On the other hand, olfactory behavioral studies using female urine as an attractive clue for male mice demonstrate that the main olfactory system is determinant for its detection and for the elicited behavioral response [48]. Mice lacking the cyclic nucleotide gated channel (CNG2), crucial in the sensory response of OSN, disrupt the attractive and mating behavior elicited by urine, without altering the vomeronasal neurons response to it [66]. However, modifications in the organization of olfactory glomeruli in the main OB do lead to mating disruption [47]. Here we show that after regeneration there is no difference in the attraction response to urine (Fig. 7) or mating behavior (data not shown). Taken together, our results demonstrate that the specific glomerular organization in the OB is largely recovered after methimazole treatment.

In summary, we have demonstrated two important aspects of the olfactory system. First, the olfactory system has an enormous capacity to restore the general organization of the glomerular circuits after an extensive damage to the OSNs. Second, the organization of sensory inputs in the OB is important to determine the identity of odors and recovery of this organization is sufficient to recall memory traces associated with olfactory cues. Stability of these memory traces is not contingent upon persistent sensory input and can be reactivated when sensory input is re-established in the olfactory system.

Materials and Methods


Homozygous M72-IRES-tauLacZ and I7-IRES-tauGFP adult mice (6–9 weeks old) in a C57BL6×CBL5 genetic background were used for these experiments. All animals were maintained in a 12/12 light-dark cycle. Animal procedures followed the National Institutes of Health (NIH) guidelines for care and use of experimental animals (NIH approval number A5281-01). The protocols were revised and approved by the local animal rights committee of the Universidad Nacional Autónoma de México. Mouse strains were a generous gift from Dr. Peter Mombaerts.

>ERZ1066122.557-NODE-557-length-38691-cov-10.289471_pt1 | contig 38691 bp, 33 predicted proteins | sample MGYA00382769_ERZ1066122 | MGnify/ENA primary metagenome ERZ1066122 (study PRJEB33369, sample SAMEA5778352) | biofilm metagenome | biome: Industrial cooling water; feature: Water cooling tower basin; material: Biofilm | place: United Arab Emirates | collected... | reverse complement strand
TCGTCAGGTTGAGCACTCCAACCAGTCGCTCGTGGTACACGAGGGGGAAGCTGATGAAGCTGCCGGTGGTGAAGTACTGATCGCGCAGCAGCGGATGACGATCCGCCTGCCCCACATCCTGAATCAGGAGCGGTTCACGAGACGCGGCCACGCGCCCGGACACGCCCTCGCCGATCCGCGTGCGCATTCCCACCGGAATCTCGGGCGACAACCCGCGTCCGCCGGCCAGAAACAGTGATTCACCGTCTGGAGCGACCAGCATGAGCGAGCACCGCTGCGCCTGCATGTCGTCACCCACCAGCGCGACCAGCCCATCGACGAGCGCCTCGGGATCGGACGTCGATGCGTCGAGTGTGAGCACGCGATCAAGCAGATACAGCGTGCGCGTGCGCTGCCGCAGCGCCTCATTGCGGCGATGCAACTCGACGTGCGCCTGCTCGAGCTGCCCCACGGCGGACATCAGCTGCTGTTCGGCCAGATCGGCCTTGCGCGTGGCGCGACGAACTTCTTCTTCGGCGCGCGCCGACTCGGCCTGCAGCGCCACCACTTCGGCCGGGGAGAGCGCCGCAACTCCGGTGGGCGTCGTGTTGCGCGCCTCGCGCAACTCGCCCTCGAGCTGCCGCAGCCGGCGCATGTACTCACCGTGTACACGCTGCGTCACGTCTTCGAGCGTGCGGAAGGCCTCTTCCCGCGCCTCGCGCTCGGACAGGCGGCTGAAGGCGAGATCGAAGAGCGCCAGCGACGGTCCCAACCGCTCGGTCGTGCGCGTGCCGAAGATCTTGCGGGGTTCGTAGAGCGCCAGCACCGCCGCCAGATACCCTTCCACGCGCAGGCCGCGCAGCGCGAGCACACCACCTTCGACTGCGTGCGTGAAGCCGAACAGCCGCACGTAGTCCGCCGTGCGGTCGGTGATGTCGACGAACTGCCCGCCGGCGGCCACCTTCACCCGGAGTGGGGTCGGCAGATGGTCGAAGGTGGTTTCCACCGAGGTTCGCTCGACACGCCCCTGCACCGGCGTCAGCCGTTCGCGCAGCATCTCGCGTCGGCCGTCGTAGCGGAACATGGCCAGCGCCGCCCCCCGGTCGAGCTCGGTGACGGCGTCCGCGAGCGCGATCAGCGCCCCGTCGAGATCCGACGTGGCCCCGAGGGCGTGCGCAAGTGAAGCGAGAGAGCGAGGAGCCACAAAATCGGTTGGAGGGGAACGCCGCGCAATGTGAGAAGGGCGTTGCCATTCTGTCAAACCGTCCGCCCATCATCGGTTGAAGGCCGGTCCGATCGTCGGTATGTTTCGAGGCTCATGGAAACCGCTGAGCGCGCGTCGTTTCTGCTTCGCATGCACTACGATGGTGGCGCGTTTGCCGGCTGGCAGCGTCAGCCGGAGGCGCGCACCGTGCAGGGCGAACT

Ablation of olfactory sensory neurons and X-gal staining

A single intraperitoneal injection of methimazole (Sigma, 0.1 mg/g mouse weight) in vehicle solution (phosphate buffer –PBS- 0.1 M, 10% dimethyl sulfoxide –DMSO-) was administered to ablate the olfactory epithelium. Control animals received a single vehicle injection. For tissue preparation, mice were first anesthetized with sodium pentobarbital and perfused intracardially with cold PBS, followed by freshly prepared paraformaldehyde (PFA 4% in PBS). Whole-head mounts were post-fixed in cold PFA for 1 hr and dissected to expose either the medial aspect of the nasal turbinates or the dorsal aspect of the olfactory bulb. For coronal sectioning, whole-head mounts were post-fixed in PFA for 24 hr and then decalcified for 3–4 days in 30% sucrose PBS-DEPC 250 mM EDTA buffer. Serial slices of 20 µm were cut in a Leica cryostat CM1900. For X-gal (bromo-chloro-indolyl-galactopyranoside, Molecular Probes, Carlsbad, CA) staining, tissue was incubated for 5 hours in buffer containing 100 mM phosphate buffer (pH 7.4), 2 mM MgCl2, 0.01% sodium deoxycholate, 0.02% Nonidet P40, 5 mM potassium ferricyanide, 5 mM potassium ferrocyanide and 1 mg/ml of X-gal. Afterwards, the tissue was rinsed for 10 min in PBS (pH 7.4). Images were taken with a stereoscopic microscope Leica EZ4D and digitized with Leica FireCam software. Images were finally adjusted for brightness and contrast with ImageJ software (NIH) with no further manipulation.

Cell counting